CHOICE membership

Electric and Alternative Vehicle Fuels


#21

I reckon the pollies would disagree with that :wink: but as always, they are a ‘special case’.

Ford at one time dipped their toe in the waters of ‘trying to do the right thing’ (being kind to them) by marketing an LPG only vehicle. I know times and tech and views have changed, but its similar - one hopes that in the move ‘forward’ the right incentives will be there to promote green(er) while not isolating those for whom the tech isn’t there yet.


#22

Well Toyota seems to have wasted no time in getting a fuel cell vehicle out there . The Toyota Mirai looks interesting .


#23

Honda has had fuel cell cars production ready for about a decade. It is now selling the Clarity in hydrogen fuel models.

https://automobiles.honda.com/clarity

Hyundai is the other manufacturer with a fuel cell production model…

Toyota has indicated that it believes hybrid/plug in electric vehicles are a interim solution to fossil fuel replacement. It also sees fuel cell vehicles as another interim solution, without the current drawbacks of battery systems, namely refueling (taking 40-50 minutes for rapid charge up to 18 hours for a standard charge). As more batteries are added to vehicles in attempt to increase range, recharge times are likely to increase. Fuel cells take about 5 minutes to fully refuel.

The Japanese and US government believe hydrogen is the long term solution as is supporting research and development of fuel cell technologies.

If Australia is ‘smart’, it should also be supporting similiar or colaborating with the Japenses and US on its research and development. The first to solve some of the current hydrogen fuel cell constraints, will benefit the most. Such constraints don’t appear to be insurmountable. With near ‘unlimited’ solar resources, Australia could easily become a world leading hydrogen fuel supplier.


#24

That’s really interesting! Do you record your data? You could get that information online to help further the knowledge of fuel consumption. I record the fuel efficiency of my vehicle, but I don’t stick to one particular company, so I wouldn’t be able to notice any changes between brands.


Thanks, I’ll check it out!


Oh no, that doesn’t sound like a very scientific way to think; to make up your mind when there isn’t yet any conclusive evidence. What I said was,

There are a lot of misguided journalists who repeat the claims of a debunked article called ‘Dust to Dust’. This thoroughly scrutinised paper drew false conclusions when comparing the overall environmental impact of eletric cars to fossil fuel cars.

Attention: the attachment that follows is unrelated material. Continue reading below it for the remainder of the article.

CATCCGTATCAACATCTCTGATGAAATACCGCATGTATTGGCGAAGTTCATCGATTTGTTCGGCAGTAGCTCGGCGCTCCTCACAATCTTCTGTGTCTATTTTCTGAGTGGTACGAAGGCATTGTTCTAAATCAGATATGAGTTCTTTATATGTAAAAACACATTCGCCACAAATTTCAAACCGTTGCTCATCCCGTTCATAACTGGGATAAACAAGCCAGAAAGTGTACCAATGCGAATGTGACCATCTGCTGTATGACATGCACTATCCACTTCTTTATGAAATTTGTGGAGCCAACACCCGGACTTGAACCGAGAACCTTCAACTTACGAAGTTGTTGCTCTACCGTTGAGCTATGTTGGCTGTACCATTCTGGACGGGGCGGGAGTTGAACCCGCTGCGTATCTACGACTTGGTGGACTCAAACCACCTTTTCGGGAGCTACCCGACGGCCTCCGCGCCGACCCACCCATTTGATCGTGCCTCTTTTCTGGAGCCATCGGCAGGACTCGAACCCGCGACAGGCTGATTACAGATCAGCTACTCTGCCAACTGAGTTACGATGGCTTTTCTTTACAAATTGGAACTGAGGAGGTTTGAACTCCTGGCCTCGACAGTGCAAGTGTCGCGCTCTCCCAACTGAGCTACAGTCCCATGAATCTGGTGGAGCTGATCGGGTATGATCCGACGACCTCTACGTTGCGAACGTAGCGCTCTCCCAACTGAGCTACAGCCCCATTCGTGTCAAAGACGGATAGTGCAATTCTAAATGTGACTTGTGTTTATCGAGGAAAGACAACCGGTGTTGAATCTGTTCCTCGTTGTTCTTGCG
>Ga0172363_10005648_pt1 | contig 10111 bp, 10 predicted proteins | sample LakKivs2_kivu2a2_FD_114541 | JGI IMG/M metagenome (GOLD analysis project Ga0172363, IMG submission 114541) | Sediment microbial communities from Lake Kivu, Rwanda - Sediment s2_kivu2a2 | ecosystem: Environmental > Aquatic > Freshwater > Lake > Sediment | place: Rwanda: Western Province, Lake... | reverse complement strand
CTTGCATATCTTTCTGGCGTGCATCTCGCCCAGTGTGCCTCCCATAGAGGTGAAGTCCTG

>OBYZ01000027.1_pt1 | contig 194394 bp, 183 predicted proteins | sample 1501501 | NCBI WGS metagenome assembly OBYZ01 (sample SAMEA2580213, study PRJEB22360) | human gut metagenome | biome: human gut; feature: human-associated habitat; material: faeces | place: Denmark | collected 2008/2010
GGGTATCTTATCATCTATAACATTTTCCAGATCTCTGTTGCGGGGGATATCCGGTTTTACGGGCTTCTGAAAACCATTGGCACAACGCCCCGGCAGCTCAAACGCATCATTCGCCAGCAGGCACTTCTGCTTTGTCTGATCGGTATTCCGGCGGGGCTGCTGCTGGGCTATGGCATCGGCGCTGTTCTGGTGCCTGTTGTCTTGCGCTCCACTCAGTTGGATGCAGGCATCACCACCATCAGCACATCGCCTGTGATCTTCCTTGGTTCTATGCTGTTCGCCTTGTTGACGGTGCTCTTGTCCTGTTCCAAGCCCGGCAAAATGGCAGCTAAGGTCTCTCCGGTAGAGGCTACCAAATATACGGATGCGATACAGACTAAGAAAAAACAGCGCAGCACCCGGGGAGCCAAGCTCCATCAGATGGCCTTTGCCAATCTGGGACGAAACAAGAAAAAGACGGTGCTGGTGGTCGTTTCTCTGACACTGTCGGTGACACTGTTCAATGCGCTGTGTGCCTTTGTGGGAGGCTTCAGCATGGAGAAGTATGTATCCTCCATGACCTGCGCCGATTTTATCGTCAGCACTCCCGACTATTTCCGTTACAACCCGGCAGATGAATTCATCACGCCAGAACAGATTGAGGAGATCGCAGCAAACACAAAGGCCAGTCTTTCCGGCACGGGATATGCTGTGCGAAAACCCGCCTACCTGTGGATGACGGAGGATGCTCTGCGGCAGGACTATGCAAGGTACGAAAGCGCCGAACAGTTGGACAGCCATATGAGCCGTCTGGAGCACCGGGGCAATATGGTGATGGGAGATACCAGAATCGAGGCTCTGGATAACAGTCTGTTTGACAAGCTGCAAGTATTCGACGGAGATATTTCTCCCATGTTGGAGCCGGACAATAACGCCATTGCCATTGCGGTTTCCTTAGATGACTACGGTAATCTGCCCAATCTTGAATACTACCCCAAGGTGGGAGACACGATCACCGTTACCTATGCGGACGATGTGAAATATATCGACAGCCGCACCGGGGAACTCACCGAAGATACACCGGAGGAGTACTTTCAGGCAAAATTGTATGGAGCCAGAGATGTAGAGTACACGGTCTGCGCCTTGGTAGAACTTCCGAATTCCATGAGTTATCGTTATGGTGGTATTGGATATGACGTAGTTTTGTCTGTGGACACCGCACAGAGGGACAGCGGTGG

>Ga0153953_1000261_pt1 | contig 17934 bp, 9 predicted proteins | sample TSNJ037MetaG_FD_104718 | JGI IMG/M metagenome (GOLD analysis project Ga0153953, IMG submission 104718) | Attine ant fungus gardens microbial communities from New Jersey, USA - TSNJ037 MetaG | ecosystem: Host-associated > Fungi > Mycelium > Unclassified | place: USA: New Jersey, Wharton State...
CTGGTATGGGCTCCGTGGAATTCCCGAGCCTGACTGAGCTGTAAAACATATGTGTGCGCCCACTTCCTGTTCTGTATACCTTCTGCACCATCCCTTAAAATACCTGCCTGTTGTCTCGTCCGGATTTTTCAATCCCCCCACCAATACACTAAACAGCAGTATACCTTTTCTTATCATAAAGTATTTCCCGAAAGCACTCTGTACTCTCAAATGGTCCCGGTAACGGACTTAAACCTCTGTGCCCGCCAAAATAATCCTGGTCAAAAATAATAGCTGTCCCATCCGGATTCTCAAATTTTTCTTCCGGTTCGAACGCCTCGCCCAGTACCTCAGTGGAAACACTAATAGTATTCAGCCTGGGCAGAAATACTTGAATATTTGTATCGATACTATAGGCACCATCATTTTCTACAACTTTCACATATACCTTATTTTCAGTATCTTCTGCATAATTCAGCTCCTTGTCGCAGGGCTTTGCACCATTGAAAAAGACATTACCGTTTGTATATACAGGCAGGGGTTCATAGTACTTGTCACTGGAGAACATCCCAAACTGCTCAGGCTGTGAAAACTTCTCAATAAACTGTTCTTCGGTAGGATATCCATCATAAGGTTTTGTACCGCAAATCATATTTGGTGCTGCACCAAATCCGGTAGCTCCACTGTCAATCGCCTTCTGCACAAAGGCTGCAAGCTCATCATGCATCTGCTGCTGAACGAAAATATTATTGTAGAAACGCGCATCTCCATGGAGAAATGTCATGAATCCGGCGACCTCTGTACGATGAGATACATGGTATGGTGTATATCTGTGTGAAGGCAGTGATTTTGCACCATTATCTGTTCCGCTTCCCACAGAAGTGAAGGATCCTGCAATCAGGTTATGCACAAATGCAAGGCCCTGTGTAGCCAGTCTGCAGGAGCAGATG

I will review the USEPA article, noting that it states, “In addition, the SWCNT nanotechnology applications assessed show promise for improving the energy density and ultimate performance of the Li-ion batteries in vehicles. However, the energy needed to produce these anodes in these early stages of development is significant (i.e., may outweigh potential energy efficiency benefits in the use stage). Over time, if researchers focus on reducing the energy intensity of the manufacturing process before commercialization, the overall environmental profile of the technology has the potential to improve dramatically.”


An electric bus that drives 1774km and refuels in an hour, a production electric vehicle that drove Melbourne to Sydney with the same number and duration of stops as a fossil fuel car, electric trucks that can drive return trips of 80% of truck routes on a single charge and can refuel in half an hour if the trip is particularly long (ie. longer than 800km). That covers an immense majority of vehicle users.

While I understand the technology wasn’t perfect in it’s early stages, and warranted such concerns, electric vehicles have come a long way since then (pun intended). :stuck_out_tongue:


Thanks! I’ve got it now and will read through it soon :slight_smile:


@syncretic, you’ve hit the nail on the head. Naysayers will always point out the one person who lives 60km south-east of Warburton that won’t benefit from this technology, but seem to ignore the overwhelming majority of people that would benefit from this technology.


#25

Interesting thought! Could they implement some form of environmental impact scale, I think Europe does this? The final proposal would have greater detail, but something that looks at a bunch of factors such as vehicle weight and size, emissions output, fuel efficiency for fossil fuels, etc.

What limitations would there be using this method? This form of taxation could impact people from lower socio-economic communities who don’t have the ability to spend the short-term investment for the long-term savings, and therefore would be forced to pay the higher tax.


#26

The generalisation ‘naysayers’ is a little pejorative for constructive discussion; the “one person who lives 60km south-east of Warburton that won’t benefit from this technology” will also point out the “one person who lives 60km south-east of Warburton that won’t benefit from this technology” … not because they are ignoring anything, quite the opposite, because so often the people pushing the ‘greater good’ are ignoring her/him and they are the one who will be adversely affected, silenced and forgotten. Who knows whether the people actually living in Warburton will benefit either - given it is one of the more remote towns in the country …